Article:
Top Stories of the Week: Sept 24 – Oct 1

  • Tea Leaf Nation reports that netizens again flex their power-muscles and successfully oust a Shaanxi government official who became instantly notorious after a picture of him smiling at the scene of a car accident went viral. An admirable grassroots anti-corruption campaign, or simply another victory for China’s mob justice?
  • Front-page news for both People’s Daily and China’s Daily is the dip in China’s manufacturing sector. While the purchasing managers’ index raised from 49.2 to 49.8% since August, it remains below the 50% mark that divides expansion from contraction (just look at the graph in that link). This is an important indicator of what China will be facing in the future: an economy not based on manufacturing with a strengthened currency, may be an unavoidable future. The questions posed are, how fast will this transition happen, and how will the next leadership handle it?
  • In the wake of a farmer’s terrifying protest (As he self-immolated, he was shot by a policeman, whose actions were later ruled as “legitimate.”), reformist Chen Lan has written a plea to stop violent land grabs in China “before it’s too late.” Forced evictions for the profits of local powers (typically via real estate development) is a major domestic issue and threat to stability, as it embodies a conflict between have’s and have-not’s, government power versus ideology.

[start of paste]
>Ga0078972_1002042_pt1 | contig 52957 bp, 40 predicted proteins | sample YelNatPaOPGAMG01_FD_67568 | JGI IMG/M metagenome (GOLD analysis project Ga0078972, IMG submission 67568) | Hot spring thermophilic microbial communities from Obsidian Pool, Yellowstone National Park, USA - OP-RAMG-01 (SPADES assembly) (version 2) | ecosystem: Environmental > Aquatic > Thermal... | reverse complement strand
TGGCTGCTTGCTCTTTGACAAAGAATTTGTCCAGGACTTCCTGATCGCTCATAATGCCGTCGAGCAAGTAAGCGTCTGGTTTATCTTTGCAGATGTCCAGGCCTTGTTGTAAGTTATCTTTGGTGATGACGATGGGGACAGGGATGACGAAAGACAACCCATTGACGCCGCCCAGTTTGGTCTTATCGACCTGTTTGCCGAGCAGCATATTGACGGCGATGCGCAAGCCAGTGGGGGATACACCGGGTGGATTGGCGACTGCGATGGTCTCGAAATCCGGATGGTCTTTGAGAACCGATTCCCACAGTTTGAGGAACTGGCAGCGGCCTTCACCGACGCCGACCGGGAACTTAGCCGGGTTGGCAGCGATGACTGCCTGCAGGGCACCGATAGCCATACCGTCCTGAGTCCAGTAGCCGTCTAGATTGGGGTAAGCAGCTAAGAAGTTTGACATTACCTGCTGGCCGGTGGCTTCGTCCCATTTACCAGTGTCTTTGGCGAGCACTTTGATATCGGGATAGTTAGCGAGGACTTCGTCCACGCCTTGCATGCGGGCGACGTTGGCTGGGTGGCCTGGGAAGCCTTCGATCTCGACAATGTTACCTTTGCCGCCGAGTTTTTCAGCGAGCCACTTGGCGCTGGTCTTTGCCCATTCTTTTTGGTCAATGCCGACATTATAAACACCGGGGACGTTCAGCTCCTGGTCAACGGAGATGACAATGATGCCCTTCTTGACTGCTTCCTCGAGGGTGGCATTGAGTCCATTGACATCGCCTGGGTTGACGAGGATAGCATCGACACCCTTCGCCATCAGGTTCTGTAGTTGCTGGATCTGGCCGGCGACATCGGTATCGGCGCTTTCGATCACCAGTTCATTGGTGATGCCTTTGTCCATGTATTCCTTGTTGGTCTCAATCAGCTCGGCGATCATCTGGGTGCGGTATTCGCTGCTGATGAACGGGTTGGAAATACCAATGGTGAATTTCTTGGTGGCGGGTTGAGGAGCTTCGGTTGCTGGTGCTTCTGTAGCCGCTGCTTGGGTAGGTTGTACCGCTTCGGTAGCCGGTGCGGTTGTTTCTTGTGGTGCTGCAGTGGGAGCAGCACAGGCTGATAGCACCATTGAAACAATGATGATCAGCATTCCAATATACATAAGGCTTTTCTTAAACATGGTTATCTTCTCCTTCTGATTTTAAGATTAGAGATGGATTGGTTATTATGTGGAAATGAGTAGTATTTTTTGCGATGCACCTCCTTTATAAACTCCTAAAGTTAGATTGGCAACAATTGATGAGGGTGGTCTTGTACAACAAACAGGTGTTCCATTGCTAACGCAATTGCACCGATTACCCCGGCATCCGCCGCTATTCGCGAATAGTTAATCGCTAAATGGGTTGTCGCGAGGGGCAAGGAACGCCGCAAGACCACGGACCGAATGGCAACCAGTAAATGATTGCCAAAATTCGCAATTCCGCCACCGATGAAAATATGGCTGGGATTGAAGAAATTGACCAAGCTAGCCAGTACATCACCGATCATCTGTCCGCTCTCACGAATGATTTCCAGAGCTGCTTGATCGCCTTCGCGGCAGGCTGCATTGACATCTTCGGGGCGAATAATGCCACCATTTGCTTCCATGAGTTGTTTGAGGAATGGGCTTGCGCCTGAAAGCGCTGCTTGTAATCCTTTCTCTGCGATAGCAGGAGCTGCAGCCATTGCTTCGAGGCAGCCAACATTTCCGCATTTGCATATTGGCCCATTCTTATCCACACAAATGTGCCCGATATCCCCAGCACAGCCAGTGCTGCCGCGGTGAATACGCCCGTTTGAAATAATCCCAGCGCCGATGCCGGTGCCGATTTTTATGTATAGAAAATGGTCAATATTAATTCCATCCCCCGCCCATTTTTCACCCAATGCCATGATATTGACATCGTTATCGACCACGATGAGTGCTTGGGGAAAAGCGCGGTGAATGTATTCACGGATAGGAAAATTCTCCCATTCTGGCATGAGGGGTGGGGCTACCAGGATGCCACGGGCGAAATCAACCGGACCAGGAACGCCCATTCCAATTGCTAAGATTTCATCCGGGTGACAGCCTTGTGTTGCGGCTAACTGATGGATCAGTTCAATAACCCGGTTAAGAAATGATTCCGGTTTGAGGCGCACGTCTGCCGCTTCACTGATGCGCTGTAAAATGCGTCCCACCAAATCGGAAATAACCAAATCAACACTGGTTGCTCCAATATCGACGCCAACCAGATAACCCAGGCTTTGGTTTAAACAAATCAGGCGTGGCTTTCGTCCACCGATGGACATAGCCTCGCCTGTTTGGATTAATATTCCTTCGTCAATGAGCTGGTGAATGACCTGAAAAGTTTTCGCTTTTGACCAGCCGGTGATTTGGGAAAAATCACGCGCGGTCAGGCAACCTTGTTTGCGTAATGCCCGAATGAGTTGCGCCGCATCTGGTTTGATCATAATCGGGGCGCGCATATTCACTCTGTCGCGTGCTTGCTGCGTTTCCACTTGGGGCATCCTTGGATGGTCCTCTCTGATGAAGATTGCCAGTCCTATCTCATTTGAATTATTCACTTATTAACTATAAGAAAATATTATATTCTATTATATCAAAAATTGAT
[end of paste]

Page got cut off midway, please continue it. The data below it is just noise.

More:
• Bo Guagua, the educated and cosmopolitan son of Bo Xilai and Gu Kailai (whose names should be familiar to anyone who regularly reads the news), publicly defends his father. The New York Times reports that the government official’s son cannot accept the allegations of corruption and sexual misconduct made against his father. This continues China’s endless narrative of conflict between outward appearances and inner values.
  • People’s Daily tapped into what seems to be a widespread fascination with Thai transexuals by posting a series of “private photos” (which don’t seem private at all) of a famous Thai transexual. Depending on how you interpret it, this could be either a celebration of a specific cultural phenomenon, or a condescending smirk at the depravity of foreign peoples.
  • More tastefully, China Daily ran a forum of before-and-after pictures from China in the 1980s to today.
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